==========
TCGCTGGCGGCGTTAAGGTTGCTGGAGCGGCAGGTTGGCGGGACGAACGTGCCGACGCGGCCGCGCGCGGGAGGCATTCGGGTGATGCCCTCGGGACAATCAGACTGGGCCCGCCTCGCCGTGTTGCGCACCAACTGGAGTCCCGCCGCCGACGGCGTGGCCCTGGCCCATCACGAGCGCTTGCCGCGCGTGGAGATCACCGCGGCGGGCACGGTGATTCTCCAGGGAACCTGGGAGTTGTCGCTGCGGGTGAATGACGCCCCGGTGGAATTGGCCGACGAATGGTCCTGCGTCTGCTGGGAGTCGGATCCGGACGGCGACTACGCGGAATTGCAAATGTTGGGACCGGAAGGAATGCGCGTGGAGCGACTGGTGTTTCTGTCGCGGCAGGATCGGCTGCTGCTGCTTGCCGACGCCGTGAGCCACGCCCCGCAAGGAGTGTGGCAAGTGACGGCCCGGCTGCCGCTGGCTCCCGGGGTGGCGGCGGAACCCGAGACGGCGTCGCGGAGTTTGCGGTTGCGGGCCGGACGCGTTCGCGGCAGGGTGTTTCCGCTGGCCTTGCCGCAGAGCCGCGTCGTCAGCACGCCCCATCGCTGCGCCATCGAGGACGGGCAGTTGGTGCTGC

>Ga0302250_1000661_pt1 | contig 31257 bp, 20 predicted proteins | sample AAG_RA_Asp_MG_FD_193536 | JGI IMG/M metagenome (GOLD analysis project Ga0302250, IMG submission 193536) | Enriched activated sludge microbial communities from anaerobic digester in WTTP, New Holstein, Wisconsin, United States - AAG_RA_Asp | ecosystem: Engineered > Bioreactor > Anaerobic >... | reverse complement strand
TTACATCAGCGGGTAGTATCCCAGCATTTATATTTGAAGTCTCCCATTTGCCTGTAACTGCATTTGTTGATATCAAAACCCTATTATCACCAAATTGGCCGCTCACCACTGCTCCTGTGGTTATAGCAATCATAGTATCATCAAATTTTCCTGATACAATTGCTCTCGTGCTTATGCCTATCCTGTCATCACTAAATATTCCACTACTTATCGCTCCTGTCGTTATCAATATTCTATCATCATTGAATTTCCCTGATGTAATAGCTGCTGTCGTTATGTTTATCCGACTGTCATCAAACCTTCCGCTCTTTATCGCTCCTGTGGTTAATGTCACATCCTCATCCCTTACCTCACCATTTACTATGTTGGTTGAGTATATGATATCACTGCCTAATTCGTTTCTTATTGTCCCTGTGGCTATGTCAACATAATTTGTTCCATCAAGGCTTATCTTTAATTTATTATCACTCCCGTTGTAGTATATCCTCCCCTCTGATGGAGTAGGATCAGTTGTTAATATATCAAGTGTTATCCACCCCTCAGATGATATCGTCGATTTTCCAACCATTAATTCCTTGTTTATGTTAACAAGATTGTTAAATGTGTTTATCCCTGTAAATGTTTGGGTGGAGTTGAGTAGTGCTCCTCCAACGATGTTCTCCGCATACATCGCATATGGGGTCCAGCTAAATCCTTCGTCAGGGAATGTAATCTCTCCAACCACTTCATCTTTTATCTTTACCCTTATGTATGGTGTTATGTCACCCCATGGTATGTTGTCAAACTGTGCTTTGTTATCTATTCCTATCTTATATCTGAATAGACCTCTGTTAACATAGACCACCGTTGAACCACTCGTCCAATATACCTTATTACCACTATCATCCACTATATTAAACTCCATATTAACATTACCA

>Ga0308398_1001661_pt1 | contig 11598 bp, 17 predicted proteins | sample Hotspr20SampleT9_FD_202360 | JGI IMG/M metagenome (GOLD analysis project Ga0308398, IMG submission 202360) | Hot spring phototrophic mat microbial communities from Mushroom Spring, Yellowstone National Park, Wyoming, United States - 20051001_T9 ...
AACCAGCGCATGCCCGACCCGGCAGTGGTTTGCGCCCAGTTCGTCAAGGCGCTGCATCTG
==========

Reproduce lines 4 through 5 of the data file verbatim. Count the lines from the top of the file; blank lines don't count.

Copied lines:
>Ga0308398_1001661_pt1 | contig 11598 bp, 17 predicted proteins | sample Hotspr20SampleT9_FD_202360 | JGI IMG/M metagenome (GOLD analysis project Ga0308398, IMG submission 202360) | Hot spring phototrophic mat microbial communities from Mushroom Spring, Yellowstone National Park, Wyoming, United States - 20051001_T9 ...
AACCAGCGCATGCCCGACCCGGCAGTGGTTTGCGCCCAGTTCGTCAAGGCGCTGCATCTG